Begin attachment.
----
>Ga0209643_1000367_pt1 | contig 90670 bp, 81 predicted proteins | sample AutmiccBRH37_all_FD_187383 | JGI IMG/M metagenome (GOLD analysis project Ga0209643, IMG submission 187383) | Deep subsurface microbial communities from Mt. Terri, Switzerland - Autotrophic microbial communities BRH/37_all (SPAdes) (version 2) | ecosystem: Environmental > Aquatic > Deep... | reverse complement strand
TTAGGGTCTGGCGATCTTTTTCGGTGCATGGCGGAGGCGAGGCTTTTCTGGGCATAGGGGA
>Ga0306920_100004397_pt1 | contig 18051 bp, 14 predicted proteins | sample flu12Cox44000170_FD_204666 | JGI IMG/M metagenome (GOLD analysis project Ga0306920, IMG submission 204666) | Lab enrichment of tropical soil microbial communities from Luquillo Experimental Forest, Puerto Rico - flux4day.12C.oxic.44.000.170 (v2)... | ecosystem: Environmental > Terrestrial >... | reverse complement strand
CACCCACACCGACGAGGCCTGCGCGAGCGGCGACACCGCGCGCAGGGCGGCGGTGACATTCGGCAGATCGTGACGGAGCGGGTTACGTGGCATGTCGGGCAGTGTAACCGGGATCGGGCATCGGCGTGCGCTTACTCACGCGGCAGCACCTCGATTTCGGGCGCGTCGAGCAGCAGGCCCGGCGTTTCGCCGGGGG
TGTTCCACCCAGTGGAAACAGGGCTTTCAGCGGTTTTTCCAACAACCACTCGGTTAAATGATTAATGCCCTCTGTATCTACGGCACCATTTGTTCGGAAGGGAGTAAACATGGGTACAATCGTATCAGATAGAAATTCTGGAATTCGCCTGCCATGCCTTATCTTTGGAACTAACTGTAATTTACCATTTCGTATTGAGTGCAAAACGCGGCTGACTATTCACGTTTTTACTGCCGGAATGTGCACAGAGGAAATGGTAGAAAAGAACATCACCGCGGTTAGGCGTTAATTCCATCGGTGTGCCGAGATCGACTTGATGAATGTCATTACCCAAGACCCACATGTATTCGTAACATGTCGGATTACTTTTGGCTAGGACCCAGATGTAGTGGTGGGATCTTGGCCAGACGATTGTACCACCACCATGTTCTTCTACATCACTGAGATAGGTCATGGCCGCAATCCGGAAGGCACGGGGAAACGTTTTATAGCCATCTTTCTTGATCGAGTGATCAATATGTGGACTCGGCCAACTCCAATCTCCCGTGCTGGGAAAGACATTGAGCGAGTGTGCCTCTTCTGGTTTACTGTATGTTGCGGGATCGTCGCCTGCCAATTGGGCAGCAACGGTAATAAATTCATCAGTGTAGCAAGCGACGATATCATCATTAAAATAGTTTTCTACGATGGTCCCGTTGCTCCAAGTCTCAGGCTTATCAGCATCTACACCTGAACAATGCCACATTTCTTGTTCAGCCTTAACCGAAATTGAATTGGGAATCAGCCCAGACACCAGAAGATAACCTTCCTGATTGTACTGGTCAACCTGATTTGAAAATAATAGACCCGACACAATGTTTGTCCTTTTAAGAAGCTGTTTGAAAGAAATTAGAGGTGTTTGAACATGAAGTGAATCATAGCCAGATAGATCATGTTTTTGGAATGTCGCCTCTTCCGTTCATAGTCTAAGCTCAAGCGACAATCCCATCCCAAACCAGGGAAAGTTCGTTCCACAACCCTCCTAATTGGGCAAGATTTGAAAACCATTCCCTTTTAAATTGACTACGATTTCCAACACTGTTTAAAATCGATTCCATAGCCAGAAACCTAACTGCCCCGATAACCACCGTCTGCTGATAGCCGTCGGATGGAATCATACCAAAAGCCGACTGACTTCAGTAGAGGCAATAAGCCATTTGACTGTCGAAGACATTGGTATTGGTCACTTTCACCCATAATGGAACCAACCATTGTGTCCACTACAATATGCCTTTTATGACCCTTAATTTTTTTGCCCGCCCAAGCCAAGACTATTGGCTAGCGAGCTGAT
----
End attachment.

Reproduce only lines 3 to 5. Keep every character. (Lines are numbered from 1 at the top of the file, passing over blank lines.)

>Ga0306920_100004397_pt1 | contig 18051 bp, 14 predicted proteins | sample flu12Cox44000170_FD_204666 | JGI IMG/M metagenome (GOLD analysis project Ga0306920, IMG submission 204666) | Lab enrichment of tropical soil microbial communities from Luquillo Experimental Forest, Puerto Rico - flux4day.12C.oxic.44.000.170 (v2)... | ecosystem: Environmental > Terrestrial >... | reverse complement strand
CACCCACACCGACGAGGCCTGCGCGAGCGGCGACACCGCGCGCAGGGCGGCGGTGACATTCGGCAGATCGTGACGGAGCGGGTTACGTGGCATGTCGGGCAGTGTAACCGGGATCGGGCATCGGCGTGCGCTTACTCACGCGGCAGCACCTCGATTTCGGGCGCGTCGAGCAGCAGGCCCGGCGTTTCGCCGGGGG
TGTTCCACCCAGTGGAAACAGGGCTTTCAGCGGTTTTTCCAACAACCACTCGGTTAAATGATTAATGCCCTCTGTATCTACGGCACCATTTGTTCGGAAGGGAGTAAACATGGGTACAATCGTATCAGATAGAAATTCTGGAATTCGCCTGCCATGCCTTATCTTTGGAACTAACTGTAATTTACCATTTCGTATTGAGTGCAAAACGCGGCTGACTATTCACGTTTTTACTGCCGGAATGTGCACAGAGGAAATGGTAGAAAAGAACATCACCGCGGTTAGGCGTTAATTCCATCGGTGTGCCGAGATCGACTTGATGAATGTCATTACCCAAGACCCACATGTATTCGTAACATGTCGGATTACTTTTGGCTAGGACCCAGATGTAGTGGTGGGATCTTGGCCAGACGATTGTACCACCACCATGTTCTTCTACATCACTGAGATAGGTCATGGCCGCAATCCGGAAGGCACGGGGAAACGTTTTATAGCCATCTTTCTTGATCGAGTGATCAATATGTGGACTCGGCCAACTCCAATCTCCCGTGCTGGGAAAGACATTGAGCGAGTGTGCCTCTTCTGGTTTACTGTATGTTGCGGGATCGTCGCCTGCCAATTGGGCAGCAACGGTAATAAATTCATCAGTGTAGCAAGCGACGATATCATCATTAAAATAGTTTTCTACGATGGTCCCGTTGCTCCAAGTCTCAGGCTTATCAGCATCTACACCTGAACAATGCCACATTTCTTGTTCAGCCTTAACCGAAATTGAATTGGGAATCAGCCCAGACACCAGAAGATAACCTTCCTGATTGTACTGGTCAACCTGATTTGAAAATAATAGACCCGACACAATGTTTGTCCTTTTAAGAAGCTGTTTGAAAGAAATTAGAGGTGTTTGAACATGAAGTGAATCATAGCCAGATAGATCATGTTTTTGGAATGTCGCCTCTTCCGTTCATAGTCTAAGCTCAAGCGACAATCCCATCCCAAACCAGGGAAAGTTCGTTCCACAACCCTCCTAATTGGGCAAGATTTGAAAACCATTCCCTTTTAAATTGACTACGATTTCCAACACTGTTTAAAATCGATTCCATAGCCAGAAACCTAACTGCCCCGATAACCACCGTCTGCTGATAGCCGTCGGATGGAATCATACCAAAAGCCGACTGACTTCAGTAGAGGCAATAAGCCATTTGACTGTCGAAGACATTGGTATTGGTCACTTTCACCCATAATGGAACCAACCATTGTGTCCACTACAATATGCCTTTTATGACCCTTAATTTTTTTGCCCGCCCAAGCCAAGACTATTGGCTAGCGAGCTGAT